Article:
Sorry to make it sound complicated but a lot of variables go into price and decision making, cant "set it and forget it"
 

gillumhouse

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Hagglers only want the price to go down. I would rather than be empty than pay the electric bill to heat that room and the bathroom and jack the heat downstairs (gas bill) to make it comfortable for them at breakfast for their one night - 2-nights makes it worthwhile - at full rate. Some people do not know how to turn OFF a light switch and love their LONG showers or fill the clawfoot tub to chin level which adds dramatically yo my water/sewer bill (sewer is double whatever the water was). It is with extreme gratitude that I rarely get a haggler question and that they move on, because if they DO accept my price, they are determined to "get their money's worth" using every towel, taking every bottle of water in the guest fridge, etc. In summer they jack the A/C for all it is worth.
 

JimBoone

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Set (price) and forget, may vary with the individual and the method on which the price is based.

My goal is a nice place at a reasonable cost. I don’t double the price just because I could get it on certain weekends. Guess I’m also old and tired, if a room isn’t worth the charge then it’s a room I don’t have to clean tomorrow
 

seashanty

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This is a game and your rooms at ‘a low price’ are the prize. Just do a search for haggling for lower room rates and you will find forums and blogs with the suggested script. I won’t give the links as I don’t want to publicize them, but many are sub groups from air.
Readers are told, if you don’t ask, you don’t get.
They start with the question ‘what is your best price’
Following that, the ‘shopper’ says I can only pay $$
And to say things like’ Inn A offers this, Inn B offers that’ can you match it?
My friend stayed with you, do you remember him?
Can I speak with the manager please?
AND
Once the lower price is achieved, the game continues
Do you offer free breakfast? Other perks? And can I get a free upgrade to a better room? Free early check in? Free late check out? You name it.
And then, lock it all in with a confirmation email.
Which some of them gleefully share with their inner circle

My dear friends, my advice is this ...
If you offer certain ‘discounts’ (and many of you hate that word)
You counter with that
‘We offer special rates for veterans, AAA, .... whatever’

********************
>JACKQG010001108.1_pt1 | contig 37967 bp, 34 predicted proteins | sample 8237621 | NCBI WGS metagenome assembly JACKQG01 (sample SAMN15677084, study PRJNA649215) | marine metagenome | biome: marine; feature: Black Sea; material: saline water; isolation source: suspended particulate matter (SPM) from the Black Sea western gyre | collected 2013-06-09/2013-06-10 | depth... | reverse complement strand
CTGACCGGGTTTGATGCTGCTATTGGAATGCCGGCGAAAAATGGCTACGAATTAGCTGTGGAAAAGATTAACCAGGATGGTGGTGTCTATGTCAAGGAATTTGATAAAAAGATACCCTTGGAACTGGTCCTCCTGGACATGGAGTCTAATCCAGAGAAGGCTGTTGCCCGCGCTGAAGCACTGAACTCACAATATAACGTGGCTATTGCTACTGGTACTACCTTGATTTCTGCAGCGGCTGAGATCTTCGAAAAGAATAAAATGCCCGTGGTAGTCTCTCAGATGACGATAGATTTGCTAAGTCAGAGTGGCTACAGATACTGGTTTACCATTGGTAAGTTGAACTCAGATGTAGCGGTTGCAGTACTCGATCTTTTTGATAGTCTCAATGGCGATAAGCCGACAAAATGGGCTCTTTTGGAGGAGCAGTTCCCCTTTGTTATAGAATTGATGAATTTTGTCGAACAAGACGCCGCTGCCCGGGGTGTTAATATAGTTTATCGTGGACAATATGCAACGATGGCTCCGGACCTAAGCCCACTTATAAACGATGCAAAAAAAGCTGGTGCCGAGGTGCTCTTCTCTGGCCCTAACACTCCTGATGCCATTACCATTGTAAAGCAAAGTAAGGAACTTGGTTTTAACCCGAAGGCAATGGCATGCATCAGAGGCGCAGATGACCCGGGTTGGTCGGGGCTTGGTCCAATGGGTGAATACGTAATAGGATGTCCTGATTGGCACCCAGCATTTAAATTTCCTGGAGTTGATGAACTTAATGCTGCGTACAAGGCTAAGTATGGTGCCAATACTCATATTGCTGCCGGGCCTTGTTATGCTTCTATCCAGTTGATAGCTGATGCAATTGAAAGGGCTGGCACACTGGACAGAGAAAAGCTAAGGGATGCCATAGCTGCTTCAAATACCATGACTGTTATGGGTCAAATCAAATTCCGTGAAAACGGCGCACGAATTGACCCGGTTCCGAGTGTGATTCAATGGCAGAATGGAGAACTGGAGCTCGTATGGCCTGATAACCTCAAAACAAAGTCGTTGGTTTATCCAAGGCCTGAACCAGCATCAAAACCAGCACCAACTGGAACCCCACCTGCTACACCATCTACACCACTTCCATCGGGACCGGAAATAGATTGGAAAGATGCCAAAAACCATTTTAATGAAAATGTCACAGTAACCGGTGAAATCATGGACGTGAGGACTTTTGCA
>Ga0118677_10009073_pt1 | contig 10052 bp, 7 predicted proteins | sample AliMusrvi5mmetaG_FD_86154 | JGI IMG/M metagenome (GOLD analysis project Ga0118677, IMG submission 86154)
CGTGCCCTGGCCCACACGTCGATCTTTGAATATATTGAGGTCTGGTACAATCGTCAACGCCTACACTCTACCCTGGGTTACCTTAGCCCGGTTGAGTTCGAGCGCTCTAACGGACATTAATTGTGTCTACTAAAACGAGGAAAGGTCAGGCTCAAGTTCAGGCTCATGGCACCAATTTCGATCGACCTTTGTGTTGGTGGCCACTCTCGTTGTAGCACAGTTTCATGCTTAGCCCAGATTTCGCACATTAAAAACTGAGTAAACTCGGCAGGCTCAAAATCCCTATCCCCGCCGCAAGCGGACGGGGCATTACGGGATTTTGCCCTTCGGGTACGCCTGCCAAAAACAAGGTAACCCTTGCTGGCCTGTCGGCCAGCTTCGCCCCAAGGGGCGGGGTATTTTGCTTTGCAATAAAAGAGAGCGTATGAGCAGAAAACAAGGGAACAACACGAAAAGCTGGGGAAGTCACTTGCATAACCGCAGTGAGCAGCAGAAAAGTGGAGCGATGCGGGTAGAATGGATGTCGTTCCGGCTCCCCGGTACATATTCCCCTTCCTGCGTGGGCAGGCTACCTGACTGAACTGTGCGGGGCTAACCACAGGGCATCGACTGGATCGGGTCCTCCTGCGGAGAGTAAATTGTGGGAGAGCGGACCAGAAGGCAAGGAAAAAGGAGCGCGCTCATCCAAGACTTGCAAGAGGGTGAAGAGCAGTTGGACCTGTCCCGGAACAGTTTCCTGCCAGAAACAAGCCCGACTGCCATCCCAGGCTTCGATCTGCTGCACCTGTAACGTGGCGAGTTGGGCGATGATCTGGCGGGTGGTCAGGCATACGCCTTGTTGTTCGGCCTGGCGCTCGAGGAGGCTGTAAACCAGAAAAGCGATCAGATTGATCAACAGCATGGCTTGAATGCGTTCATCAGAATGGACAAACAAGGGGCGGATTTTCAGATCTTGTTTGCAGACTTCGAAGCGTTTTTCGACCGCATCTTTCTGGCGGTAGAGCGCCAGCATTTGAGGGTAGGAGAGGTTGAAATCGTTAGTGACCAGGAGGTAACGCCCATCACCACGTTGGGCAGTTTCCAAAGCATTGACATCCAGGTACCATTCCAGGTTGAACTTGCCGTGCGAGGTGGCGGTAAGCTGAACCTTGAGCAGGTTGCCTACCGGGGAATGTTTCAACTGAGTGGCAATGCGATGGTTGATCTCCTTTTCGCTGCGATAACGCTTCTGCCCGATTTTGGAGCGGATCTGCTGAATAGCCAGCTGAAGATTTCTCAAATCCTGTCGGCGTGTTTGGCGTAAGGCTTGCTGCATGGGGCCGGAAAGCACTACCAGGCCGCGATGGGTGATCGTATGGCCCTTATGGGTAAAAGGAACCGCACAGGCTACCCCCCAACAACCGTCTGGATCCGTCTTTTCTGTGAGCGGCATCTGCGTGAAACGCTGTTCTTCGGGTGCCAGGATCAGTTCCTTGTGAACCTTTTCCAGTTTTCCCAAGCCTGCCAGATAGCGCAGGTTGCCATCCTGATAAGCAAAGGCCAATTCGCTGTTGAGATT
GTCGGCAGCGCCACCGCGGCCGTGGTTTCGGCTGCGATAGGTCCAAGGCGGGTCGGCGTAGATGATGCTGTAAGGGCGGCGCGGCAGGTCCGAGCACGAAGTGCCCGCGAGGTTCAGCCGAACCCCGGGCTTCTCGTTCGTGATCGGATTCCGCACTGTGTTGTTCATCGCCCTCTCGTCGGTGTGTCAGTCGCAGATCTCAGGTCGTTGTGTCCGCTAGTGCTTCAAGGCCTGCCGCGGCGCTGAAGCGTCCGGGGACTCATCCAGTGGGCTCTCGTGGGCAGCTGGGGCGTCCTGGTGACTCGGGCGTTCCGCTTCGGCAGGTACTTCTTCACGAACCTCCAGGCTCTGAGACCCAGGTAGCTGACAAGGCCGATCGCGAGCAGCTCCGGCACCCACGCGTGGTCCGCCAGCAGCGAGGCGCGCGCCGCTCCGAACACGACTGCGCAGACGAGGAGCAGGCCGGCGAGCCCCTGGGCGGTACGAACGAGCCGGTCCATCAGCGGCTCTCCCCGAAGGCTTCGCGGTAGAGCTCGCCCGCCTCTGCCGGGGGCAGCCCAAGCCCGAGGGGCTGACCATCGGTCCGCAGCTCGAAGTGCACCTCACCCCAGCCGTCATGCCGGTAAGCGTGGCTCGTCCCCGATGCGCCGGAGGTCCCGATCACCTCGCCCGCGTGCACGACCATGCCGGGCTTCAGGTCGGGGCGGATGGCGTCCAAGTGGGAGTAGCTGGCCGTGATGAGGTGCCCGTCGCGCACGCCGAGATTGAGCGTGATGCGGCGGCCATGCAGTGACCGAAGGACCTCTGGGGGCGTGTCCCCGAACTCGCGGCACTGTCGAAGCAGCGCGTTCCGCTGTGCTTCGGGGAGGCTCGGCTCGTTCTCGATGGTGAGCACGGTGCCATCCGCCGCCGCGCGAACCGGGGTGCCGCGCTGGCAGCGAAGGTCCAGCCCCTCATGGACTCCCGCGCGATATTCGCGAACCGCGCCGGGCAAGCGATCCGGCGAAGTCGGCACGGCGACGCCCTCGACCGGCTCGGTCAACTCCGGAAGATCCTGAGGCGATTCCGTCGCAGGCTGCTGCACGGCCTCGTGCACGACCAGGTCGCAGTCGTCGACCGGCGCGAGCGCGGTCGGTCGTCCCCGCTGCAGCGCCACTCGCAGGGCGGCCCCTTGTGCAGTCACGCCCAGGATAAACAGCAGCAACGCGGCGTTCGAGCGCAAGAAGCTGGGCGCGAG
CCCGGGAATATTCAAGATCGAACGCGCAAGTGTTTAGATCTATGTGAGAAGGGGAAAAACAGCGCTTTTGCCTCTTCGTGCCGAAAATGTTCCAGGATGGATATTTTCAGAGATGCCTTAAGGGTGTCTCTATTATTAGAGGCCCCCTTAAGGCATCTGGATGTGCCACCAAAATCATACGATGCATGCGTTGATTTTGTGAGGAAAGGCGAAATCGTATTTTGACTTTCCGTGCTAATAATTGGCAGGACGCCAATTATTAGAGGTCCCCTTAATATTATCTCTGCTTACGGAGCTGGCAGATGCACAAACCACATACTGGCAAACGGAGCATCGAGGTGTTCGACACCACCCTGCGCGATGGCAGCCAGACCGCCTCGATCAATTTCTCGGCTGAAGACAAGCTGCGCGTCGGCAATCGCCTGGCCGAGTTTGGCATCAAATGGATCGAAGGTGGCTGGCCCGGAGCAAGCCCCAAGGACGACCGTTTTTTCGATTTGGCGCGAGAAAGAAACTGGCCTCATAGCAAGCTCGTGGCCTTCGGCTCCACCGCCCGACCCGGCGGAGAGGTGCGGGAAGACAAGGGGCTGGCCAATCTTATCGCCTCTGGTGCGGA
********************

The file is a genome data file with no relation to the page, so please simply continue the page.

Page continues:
and do not go below what works for you

Do not go with the rate that is insulting or not worth opening the room
Because you will get more such calls.

I have inn friends who say they just need ‘heads in beds‘
I have friends who say ‘only if it’s worth renting the room’
This is your choice
And I hate hearing some caller say, would you rather have empty rooms?
Sometimes, the answer is yes.

I would not worry about being rude as these callers will simply move on
Not that your place isn’t great ... they are just trying to win.
It’s not rude to say
That is our best price and stick to it.

It is 5 degrees here and I’m heading out. We’re getting ready for a storm.
 

Anon Inn

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Does someone have a nicer way than mine of saying "That's the price, take it or leave it" that makes it more likely they'll go ahead and book? I don't want to be combative; I just want them to book.
I still like the advice given long ago on this site, (Arks?)
"Our discounts are built into our prices"
Yes, I've used it, and yes, its stops the conversation in its tracks.
When asked for winter discounts, I dissemble, state that I'm the cook, housekeeper and bookkeeper, so to keep things manageable, I don't raise the rates in Summer either. True discount seekers will just move on. Those aren't our customers.
 

GoodScout

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Suggested a less expensive room.
Response: "Thanks, but still out of my price range, unfortunately."
Have no doubt I dodged a potential problem guest.

So amazing. Eight years ago, I would have fought not to lose a single booking.
Now, I know better and know bottom-feeders are there for a reason.
 

KenW

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Longer term i might consider it but my experience is that those guests looking for a deal are not the guests I want staying in my place.
 

Morticia

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‘Would you rather have empty rooms?’

I have definitely answered in the affirmative! If we’re empty I get to have a day off. One guy told me I was a terrible business owner if I thought having time to myself was more important than serving guests. He said I was going out of business pretty quickly with that attitude. That was ten years ago.
 

An Old Tavernkeeper

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We only offer discounts to active duty military and retired military that served a full 20 or are VFW members. (and have a CAC card to prove it, so sick of scammers)

If you can advertise on Airbnb in a way that people can find your website it is a great help getting rid of coupon guests too.

We make the price the same, example, book through us for next weekend and a room is $149 plus tax. On airbnb we make it $149 but they pay $188.80 plus tax with the $10 cleaning fee and the commission to Airbnb. So if they book direct they get a 25% discount over Airbnb just by using their brains and the internet.

What amazes me is that we still do $30k in Airbnb business each year.

Fact of the matter is if you use a middle man you pay more, so 100% of Airbnb, Expedia and VRBO guests pay more.
 

GoodScout

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It does amaze me that we add 3% to our AirBnB rates to cover our commission, the guest plays a huge fee on top of that to AirBnB, and we still have so many Air bookings this year. All these people paying more than they'd have to if they'd just book direct. We have a little "book direct" card we put in their free coffee cup when they check out, letting them know they'll save on their next visit if they book direct.

One thing I've discovered is that while I get some guests who come back from AirBnB, our return rate for those guests is much lower than first-timers who book direct or even those who find us through other OTAs. It's like Air customers revel in trying different places, even though they found our place amazing in every way.